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Oct 22, 2009

A Consumer Paradigm for China by McKinsey Quarterly

China's stimulus package has certainly helped to keep its economy afloat. However, long term behavioral changes within the people need to occur to continue China' economic growth. Industrialization and export intensive industries allowed China to develop into one of the largest economies in the world over the past 3 decades. To continue what has become "the norm" of annual double digit growth, habits must change.

Much of China's high savings behavior is a result of centuries or even millennia of uncertainties created by the government. As a result, stuffing money is your mattress was one of the only ways to guarantee future survival. Given the upheavals of The Great Leap Forward and Cultural Revolution, more recent policies, obviously, have not done much to assuage their fears.

Clear steps need to be taken to make sure that this strategy is taken in order to continue to fuel China's economy.

To be continued...

Sep 5, 2009

Made In China - The People's Republic of Profit

This is one of most interesting videos regarding China's growth over the past 10 to 20 years. One of the most staggering facts is that there are over 400,000 millionaires in China! The segment on golf courses in China was of particular interest to me as I run my family's golf course business. Being able to charge $250,000 in dues alone and having over 200 rounds a day is unheard of in the US. Most golf courses in the US, especially in this economic time, are struggling to get even 100 rounds a day. The amount of wealth the Chinese have created (and saved) to be able to afford such an expensive sport literally blows me away. I wish some of them would move to our neck of the woods and help support Westport Golf Club and River Oaks Golf Club.

Aug 25, 2009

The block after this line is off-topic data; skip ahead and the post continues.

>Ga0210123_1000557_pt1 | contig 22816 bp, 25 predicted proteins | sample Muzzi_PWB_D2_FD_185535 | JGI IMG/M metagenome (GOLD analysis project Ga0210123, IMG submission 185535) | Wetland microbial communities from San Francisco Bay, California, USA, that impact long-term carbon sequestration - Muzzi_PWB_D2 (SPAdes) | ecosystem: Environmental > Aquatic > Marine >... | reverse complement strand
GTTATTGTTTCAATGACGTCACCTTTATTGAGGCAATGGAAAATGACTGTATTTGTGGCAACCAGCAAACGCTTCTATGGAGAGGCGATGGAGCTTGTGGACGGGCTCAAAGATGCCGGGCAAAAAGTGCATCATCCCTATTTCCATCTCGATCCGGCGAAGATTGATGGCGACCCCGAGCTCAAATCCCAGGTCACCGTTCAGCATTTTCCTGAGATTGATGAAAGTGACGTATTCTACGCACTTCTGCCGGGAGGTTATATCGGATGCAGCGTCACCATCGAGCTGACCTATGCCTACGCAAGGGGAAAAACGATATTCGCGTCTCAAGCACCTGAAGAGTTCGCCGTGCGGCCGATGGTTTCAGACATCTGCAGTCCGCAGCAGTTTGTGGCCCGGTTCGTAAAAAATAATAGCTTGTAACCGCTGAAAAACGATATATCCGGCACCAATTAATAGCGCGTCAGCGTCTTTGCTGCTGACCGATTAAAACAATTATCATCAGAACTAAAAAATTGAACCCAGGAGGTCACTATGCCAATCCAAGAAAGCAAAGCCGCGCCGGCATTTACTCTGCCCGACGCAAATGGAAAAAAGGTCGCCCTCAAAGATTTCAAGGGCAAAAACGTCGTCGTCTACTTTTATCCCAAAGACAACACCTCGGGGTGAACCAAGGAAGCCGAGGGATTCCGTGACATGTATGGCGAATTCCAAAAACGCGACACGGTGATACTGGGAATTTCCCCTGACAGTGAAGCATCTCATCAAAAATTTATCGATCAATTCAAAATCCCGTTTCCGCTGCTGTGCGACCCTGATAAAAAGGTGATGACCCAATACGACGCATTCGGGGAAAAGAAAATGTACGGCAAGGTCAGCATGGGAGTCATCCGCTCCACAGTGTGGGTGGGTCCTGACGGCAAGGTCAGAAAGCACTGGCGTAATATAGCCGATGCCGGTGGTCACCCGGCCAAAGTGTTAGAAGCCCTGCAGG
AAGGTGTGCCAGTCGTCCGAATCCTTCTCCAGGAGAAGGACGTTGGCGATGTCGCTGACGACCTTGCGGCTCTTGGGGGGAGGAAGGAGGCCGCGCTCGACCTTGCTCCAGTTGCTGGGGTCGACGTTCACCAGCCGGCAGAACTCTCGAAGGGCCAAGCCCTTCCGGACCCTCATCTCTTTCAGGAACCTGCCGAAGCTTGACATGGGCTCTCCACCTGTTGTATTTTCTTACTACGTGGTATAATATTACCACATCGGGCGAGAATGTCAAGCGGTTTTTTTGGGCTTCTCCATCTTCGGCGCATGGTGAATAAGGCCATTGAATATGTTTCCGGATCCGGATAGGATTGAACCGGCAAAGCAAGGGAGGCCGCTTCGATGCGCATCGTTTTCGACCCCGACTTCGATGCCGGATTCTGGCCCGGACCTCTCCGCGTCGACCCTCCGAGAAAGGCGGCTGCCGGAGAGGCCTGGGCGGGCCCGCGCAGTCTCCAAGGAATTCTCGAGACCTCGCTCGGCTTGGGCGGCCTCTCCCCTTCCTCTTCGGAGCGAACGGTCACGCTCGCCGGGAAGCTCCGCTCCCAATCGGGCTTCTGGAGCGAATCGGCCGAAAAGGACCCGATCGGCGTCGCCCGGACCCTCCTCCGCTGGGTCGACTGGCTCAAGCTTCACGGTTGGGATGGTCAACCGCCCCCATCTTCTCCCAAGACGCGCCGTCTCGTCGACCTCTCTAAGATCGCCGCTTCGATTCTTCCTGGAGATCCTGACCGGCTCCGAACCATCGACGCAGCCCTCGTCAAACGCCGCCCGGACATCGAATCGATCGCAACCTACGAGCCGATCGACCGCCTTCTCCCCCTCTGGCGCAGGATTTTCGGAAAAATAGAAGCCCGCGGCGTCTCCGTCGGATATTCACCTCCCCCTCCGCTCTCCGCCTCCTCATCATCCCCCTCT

China's Consumption Challenge by McKinsey Quarterly

May 28, 2009

Is China recession proof? from McKinsey Quarterly

Haven't been blogging enough lately, but have been really busy. This is a great piece on China's economy and future. Had to share.

Apr 21, 2009

The Art of Doing Business in China - China Prime - Youtube of Today Show Interview

In a post from last year, The Culture Effect, I discussed the importance of viewing things in a "Chinese way". The Today Show interview with JWT China CEO, Tom Doctoroff, illustrates and reinterates the points made in my article. Trust being of utmost importance and along side it hierarchy.

Other seemingly superficial acts can destroy a potential relationship such as the business card exchange. In the US, we swap business cards daily and barely give them a second glance. In China, it is important to take the card with both hands and carefully review the information as shown in the video. Hierarchy and the importance of showing leadership are also touched upon in the interview. Charisma is important in dictating a sense of leadership.

Trust is the basis of all Chinese dealings and relates directly with guanxi. In order to develop a sense of trust, a true relationship must be formed and nurtured. While this might not translate into the Western version of friendship, it should be an integral part of the strategy of doing business in China.

This strategy has, of course, come under serious scrutiny due to the intense and overt corruption that can be found in all elements of Chinese society from the government to the local neighborhood. Therefore, it is imperative that meticulous steps are taken to avoid bribery and other non-kosher behavior.

Apr 15, 2009

The Right Way(s) and the Wrong Way(s) to Invest in China « ChinaLuxCultureBiz

Interesting article discussing the possibilities and risks of investing in China.

The Right Way(s) and the Wrong Way(s) to Invest in China « ChinaLuxCultureBiz: "The Right Way(s) and the Wrong Way(s) to Invest in China"

Apr 14, 2009

Apr 2, 2009

Can China Save the World? Far Eastern Economic Review Weighs In

The recent announcement of China's stimulus package has raised hopes around the world that China will be able to bankroll the US and the rest of world. This article tackles the issues behind the downturn such as decreasing consumption--both on a consumer and merchant level. With more and more companies scaling back and laying off, the rate at which government spending can counteract these forces is likely to have little short term effect.